Friday, August 18, 2006

The Series: Jay's Hunger Strike for Darfur, Part 4

Today we are going to take a trip halfway across the world to Darfur, Sudan. What is life like for these people? Is there any help? What are people doing? These are a few of the many questions that will be answered today.

I have asked Jay many questions about the conditions. What he may have missed, I may be able to help. Either way, I hope you take away from this series an education not only why Jay is on a hunger strike, but why these people need our

The bold type will be my questions, and the plain type will his answers. Here are Part 1, Part 2, and Part 3. Here we go.

Good afternoon Mr. Jay McGinley. How are you doing today? I am feeling very tired, but my spirits are high. That keeps me going. Would you like to continue, or would you prefer to wait? I'm ready to move forward. My family in Darfur has no rest, and they cannot afford for me to rest. Good answer. Let us begin.

11. Is the African Union (AU) able to protect an area the size of France withonly 7000 men?
The most conservative estimates are 20,000[-30,000] troops with a Chapter 7 mandate to use force. Sudan Reeves has the most authoritative analysis. Eric Reeves is a Smith College professor dying of cancer. He has mortgaged his house so he can afford to spend what days and months he has left keeping Darfur on the world stage through his authoritative studies and articles.

12. Do you think the UN is helping, hurting, or remaining neutral on Darfur? Please explain.
There is no UN. Actually, there is no US Government in Washington. There is only we the people of the world and the United States. I am trying to be neither cute, trite nor mystical in this response. We the people of the world are the government, whether or not we are in a democracy. This was Gandhi's great genius. If the people exert their will with enough resolution the Government must follow.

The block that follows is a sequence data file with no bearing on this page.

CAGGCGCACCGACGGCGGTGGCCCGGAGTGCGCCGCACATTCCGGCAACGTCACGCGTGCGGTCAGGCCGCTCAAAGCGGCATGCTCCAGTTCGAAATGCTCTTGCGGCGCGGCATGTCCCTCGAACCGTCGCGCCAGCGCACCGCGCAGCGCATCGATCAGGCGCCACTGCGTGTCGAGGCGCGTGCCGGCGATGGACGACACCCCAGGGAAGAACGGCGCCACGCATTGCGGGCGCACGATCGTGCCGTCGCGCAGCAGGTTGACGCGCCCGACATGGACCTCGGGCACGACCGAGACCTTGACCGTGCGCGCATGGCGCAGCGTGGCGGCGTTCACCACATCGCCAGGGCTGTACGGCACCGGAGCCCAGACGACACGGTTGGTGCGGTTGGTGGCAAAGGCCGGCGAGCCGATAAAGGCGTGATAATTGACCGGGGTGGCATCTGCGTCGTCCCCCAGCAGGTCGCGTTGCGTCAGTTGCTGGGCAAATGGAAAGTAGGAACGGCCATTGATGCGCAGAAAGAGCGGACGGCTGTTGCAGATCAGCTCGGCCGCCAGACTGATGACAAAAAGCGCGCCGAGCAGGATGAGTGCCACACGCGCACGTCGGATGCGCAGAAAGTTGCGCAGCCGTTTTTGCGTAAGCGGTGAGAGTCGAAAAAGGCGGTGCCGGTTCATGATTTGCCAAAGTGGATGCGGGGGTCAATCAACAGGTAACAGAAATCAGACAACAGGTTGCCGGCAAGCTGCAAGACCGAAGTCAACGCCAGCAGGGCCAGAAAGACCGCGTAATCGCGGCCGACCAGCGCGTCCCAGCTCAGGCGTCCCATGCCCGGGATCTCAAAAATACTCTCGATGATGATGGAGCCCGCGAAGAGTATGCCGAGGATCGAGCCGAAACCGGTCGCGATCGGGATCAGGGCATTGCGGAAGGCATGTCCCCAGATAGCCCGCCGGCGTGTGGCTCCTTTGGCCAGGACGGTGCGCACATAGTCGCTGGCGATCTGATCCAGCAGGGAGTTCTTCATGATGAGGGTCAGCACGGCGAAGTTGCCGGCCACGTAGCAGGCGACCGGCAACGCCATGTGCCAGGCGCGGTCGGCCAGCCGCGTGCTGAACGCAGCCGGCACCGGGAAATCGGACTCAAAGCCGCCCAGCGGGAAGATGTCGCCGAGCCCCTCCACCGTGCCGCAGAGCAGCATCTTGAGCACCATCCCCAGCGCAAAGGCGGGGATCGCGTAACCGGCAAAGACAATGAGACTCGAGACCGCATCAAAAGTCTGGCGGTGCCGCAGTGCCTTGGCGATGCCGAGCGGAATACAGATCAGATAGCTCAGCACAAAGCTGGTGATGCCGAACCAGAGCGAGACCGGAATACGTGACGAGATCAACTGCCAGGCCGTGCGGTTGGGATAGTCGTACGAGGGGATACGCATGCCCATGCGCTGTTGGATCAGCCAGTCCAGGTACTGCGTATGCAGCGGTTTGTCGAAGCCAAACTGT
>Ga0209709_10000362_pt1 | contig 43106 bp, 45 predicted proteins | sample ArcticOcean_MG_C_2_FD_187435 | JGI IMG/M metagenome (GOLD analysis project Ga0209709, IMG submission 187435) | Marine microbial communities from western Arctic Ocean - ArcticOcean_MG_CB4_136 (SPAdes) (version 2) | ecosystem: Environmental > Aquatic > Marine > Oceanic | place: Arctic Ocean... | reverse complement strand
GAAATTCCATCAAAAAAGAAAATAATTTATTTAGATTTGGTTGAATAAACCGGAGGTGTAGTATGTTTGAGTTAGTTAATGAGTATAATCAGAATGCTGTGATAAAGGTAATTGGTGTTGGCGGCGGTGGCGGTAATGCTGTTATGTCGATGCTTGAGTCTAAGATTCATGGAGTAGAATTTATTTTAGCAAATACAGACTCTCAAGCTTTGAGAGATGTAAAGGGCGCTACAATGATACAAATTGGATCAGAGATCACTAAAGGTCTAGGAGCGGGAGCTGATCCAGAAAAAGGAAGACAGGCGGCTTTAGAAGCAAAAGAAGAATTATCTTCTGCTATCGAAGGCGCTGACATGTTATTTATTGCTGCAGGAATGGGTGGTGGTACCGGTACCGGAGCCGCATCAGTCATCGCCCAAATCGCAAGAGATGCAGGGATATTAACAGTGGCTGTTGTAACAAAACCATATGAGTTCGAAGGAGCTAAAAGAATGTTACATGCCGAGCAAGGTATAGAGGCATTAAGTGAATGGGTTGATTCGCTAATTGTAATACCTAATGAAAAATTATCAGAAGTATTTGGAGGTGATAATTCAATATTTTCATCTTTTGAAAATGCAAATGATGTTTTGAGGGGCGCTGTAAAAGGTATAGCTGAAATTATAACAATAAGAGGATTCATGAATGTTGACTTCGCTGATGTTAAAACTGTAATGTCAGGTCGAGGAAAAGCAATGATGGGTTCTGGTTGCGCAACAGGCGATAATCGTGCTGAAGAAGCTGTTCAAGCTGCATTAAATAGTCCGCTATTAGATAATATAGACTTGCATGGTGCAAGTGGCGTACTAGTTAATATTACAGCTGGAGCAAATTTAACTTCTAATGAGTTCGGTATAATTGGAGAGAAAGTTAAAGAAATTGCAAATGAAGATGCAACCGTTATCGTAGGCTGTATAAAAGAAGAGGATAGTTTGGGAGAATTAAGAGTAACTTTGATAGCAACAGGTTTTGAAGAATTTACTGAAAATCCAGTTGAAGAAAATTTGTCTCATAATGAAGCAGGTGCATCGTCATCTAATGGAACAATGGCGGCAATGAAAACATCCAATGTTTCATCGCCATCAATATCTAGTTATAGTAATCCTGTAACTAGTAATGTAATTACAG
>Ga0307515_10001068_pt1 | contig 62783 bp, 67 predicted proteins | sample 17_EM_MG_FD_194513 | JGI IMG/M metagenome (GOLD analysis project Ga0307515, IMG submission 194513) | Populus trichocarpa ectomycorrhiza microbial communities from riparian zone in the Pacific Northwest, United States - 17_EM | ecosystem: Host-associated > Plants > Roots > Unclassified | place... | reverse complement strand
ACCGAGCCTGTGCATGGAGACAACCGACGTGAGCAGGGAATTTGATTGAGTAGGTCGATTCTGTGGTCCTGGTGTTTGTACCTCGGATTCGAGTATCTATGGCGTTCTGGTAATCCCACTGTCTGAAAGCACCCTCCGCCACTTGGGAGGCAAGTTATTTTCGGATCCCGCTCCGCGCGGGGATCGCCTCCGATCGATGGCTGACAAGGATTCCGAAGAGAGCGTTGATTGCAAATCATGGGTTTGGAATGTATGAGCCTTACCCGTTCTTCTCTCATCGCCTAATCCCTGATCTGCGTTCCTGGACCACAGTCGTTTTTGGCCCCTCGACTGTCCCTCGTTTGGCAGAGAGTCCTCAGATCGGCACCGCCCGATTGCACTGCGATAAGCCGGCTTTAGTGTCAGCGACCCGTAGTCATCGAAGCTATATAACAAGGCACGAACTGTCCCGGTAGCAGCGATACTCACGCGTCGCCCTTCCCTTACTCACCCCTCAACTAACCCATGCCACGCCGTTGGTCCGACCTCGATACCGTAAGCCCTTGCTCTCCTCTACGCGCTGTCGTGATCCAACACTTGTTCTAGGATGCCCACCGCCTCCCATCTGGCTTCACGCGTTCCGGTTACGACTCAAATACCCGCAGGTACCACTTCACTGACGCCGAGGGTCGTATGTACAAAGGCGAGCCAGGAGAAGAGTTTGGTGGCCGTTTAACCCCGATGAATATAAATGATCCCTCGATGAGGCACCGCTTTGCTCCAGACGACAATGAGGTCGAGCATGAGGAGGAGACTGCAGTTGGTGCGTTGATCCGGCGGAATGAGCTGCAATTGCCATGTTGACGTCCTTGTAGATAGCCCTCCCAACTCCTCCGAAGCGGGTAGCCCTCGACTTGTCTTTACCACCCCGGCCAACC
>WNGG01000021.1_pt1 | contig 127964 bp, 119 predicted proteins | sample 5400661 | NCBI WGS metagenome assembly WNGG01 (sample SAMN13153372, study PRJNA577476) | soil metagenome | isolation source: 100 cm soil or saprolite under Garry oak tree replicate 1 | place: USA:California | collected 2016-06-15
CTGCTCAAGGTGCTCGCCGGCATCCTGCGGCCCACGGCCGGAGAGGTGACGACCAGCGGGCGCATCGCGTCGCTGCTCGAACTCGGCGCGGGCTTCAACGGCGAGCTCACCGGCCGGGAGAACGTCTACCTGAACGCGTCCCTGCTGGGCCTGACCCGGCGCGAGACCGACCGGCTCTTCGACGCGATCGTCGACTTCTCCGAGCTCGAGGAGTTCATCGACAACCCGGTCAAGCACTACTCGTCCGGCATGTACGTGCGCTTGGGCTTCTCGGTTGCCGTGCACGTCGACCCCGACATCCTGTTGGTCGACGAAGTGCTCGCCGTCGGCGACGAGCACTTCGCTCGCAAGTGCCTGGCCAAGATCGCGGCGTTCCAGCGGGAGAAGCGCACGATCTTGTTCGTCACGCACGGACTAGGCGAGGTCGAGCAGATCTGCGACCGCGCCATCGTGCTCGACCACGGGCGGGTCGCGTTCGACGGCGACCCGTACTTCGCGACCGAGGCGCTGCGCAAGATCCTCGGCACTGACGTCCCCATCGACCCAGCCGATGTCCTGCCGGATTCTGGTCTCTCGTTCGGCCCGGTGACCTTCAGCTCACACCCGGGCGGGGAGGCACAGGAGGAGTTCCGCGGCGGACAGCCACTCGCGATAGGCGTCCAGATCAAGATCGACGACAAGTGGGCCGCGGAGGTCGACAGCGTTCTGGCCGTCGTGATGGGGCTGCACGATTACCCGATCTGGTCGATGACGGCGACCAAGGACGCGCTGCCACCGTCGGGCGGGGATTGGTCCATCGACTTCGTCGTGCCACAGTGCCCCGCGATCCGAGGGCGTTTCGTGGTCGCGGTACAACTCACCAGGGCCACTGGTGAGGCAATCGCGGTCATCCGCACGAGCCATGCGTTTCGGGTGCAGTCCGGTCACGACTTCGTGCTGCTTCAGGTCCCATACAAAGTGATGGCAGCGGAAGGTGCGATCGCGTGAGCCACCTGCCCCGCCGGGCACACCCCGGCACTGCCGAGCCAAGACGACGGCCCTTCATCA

The streets of the world are empty of people delivering their unmistakable mandate to their officials to see that 20-30,000 UN peacekeepers be put on the ground in Darfur with a Chapter 7 mandate (ability to use force) NOW.

The UN is not the problem. "We the people" are both the problem, and we are the solution. Now, having said that, China and Russia are problems. They both have preferential relationships regarding Sudanese oil, and they are worried that UN intervention could cause sanctions that would get in the way of their profits. We have to do a better job of convincing them that genocide is unacceptable.

13. Is the AU allowed to use force against the Janjaweed militia of the Islamic government?
The AU has no authority to use force. They are window dressing to enable the neglect of we brothers and sisters around the world.

14. What religion are the Black Darfurians?
The 3,000,000 in Southern Sudan that were exterminated by el Bashir were non-Arab Christians. But he is an equal opportunity butcher. In Darfur they are Muslums like him, but the fact that they are non-Arabs makes them fair game.

15. What is your opinion of this new peace deal that only the SLA signed on to?
As it stands it is entirely inadequate. If it is not enhanced to better represent the needs of the Darfur people (not just the war lords who are themselves as evil as Bashir) it is a time killer. However it can be enhanced and if so done, and then enforced it will be a benefit.

16. How much area does the leader of the Sudanese Liberation Army (SLA) control?
Minni Minnawi, who with his entourage came to meet with me two days ago, represents 4% of the Darfuries, but as much of 80% of the rebel fighting force.21. How many Armies are in Darfur? How much terrority do they control?The armies control little if any territory, if you mean the so called rebel armies. I think there were three Minnawi's SLA remains separate, and the other 2 have merged. I think the other two may, may more truly represent the masses.The Janjaweed is the only one truly in control of territory all of it.

17. Why did the Justice and Equality Movement (JEM) and the National Movement for Reform and Development (NMRD) refuse to sign on to the peace deal?
The two that did not sign on had selfish reasons, but the truly selfish leader was Minnawi I fear. He cut the deal for himself. The others saw that it was profoundly unjust and inadequate for their people. Too little protection. Too little of the country's oil wealth. Too little representation.

18. Is there any fighting between these Armies?
Yes, there is constant fighting for territory and influence, largely so that the "leaders" can have wealth and power when the dust settles. There are no good guys that I can see. Only innocent, totally abandoned victims.

Editor's note: I understand there is much to take in and grasp. I also realize that I may not have placed the questions and answers in the best, logical way. Aside from that, please let me know if you have any questions.

Jay had a press release today! You will find it here. Thank you, and have a great day.

Category: Darfur, Sudan, News, Terrorism, Human Rights, The UN, Jay and Freedom.